I brush the countertop liberally with melted butter so that you can lay out 6 or 7 strips of phyllo pastry. This prevents strips of pastry from moving around and also butters the outside at the same time. Brush each strip with melted butter and top with a second strip of pastry. Just brush the top 1 inch (2.5 cm) of the second strip with butter. Put a tablespoon (15 mL) of spinach mixture on the bottom end of the pastry strip. Fold the corner over the spinach mixture to make a triangle. Continue to fold like a flag until the whole strip is folded into a triangular packet. Brush with melted butter. Continue with the remainder of pastry and filling.

Bake at 375F for about 20 minutes or until brown and crispy. These can be frozen unbaked and stored in freezer up to 3 months. Bake frozen at 375F for about 20 minutes. 

This can also be made in a 9” x 13”  pan. Spray pan generously with oil. Lay 1 sheet of phyllo in and up the sides of the prepared pan. Brush lightly with butter.  Top with 7 more phyllo sheets and brush each one with butter. Spread spinach mixture over pastry. Top with 8 more sheets of phyllo and brush with butter between each, including the top layer. Roll the overhanging phyllo from the sides to form a border all the way around. With a thin, sharp knife, cut the pie into squares, but do not cut through the bottom layer or the filling will leak out. Refrigerate for 30 minutes.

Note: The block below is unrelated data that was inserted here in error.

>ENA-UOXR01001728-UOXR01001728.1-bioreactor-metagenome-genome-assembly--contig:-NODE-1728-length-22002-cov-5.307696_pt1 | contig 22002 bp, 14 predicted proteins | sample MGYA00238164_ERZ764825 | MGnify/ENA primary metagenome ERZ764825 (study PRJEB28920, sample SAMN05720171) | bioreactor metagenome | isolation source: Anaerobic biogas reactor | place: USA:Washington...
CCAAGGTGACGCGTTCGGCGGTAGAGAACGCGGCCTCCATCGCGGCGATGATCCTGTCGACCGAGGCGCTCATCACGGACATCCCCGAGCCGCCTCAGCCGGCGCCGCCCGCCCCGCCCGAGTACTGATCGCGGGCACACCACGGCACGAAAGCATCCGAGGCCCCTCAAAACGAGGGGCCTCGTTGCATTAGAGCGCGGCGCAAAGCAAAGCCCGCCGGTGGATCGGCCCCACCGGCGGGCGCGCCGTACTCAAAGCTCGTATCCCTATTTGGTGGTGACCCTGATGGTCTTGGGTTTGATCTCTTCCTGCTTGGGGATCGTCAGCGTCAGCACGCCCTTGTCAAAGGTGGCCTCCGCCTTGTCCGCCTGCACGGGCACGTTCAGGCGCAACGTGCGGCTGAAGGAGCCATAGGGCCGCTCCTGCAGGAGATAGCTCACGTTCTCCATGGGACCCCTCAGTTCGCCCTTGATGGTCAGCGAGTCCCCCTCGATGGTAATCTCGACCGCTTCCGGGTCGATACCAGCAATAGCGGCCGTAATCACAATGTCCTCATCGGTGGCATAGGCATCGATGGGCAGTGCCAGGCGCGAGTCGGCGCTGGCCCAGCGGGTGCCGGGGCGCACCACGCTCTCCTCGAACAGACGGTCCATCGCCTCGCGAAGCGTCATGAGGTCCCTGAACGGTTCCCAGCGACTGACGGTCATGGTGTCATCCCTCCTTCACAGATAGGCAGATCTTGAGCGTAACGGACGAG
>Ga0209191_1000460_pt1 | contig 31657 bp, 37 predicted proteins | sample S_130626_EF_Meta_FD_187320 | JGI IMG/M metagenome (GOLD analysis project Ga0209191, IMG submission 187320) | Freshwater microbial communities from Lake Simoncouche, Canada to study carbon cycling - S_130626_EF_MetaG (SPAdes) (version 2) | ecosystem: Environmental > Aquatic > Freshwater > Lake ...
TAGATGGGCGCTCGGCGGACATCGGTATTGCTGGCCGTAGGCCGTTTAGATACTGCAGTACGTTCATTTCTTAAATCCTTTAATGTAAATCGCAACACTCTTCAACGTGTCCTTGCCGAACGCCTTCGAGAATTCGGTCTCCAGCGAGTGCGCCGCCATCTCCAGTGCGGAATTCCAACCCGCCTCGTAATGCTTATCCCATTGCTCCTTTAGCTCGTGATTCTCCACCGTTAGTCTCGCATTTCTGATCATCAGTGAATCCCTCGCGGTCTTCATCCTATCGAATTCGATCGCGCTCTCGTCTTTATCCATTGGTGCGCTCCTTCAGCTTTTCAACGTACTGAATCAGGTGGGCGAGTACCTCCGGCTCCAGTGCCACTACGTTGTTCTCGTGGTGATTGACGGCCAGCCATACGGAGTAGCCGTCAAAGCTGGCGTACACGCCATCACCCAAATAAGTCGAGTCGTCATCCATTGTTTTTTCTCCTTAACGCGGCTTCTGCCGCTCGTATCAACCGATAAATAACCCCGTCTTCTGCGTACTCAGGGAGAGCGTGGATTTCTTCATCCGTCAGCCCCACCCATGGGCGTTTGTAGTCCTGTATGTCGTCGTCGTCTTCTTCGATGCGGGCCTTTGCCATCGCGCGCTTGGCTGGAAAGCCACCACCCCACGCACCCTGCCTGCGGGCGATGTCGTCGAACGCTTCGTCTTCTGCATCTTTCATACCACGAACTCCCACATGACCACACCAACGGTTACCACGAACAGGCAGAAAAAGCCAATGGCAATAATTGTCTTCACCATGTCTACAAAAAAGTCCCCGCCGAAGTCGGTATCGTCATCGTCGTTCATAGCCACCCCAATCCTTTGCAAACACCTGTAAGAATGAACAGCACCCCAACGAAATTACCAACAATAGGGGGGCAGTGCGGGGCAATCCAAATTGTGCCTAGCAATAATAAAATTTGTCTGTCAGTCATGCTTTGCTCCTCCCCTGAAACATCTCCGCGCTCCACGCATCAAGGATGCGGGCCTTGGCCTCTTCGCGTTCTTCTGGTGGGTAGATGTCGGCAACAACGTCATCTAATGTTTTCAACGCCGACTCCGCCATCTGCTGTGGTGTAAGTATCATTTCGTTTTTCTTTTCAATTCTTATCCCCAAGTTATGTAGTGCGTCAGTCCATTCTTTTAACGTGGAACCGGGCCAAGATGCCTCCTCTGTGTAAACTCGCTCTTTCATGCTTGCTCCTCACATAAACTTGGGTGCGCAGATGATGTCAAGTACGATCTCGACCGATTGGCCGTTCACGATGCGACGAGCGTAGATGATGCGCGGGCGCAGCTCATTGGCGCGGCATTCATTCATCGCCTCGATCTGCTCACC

Bake at 375F  for about 45 minutes. Remove from oven and cool a few minutes. Cut squares right through to the bottom and serve. (Adapted from The All New Joy of Cooking)


Trying Some New Bread Recipes Today

I had a day off work and felt like playing in the kitchen. I wanted to work with what I had on hand and tried a few new kinds of bread. I made Fougasse with Herbes de Provence. It looks like a leaf shape and tastes like a baguette. I made Cheddar and Jalapeno Bread. It smells great. And finally I made rye bread with a starter. The rye bread recipe was by braille. The others are recipes from Epicurious.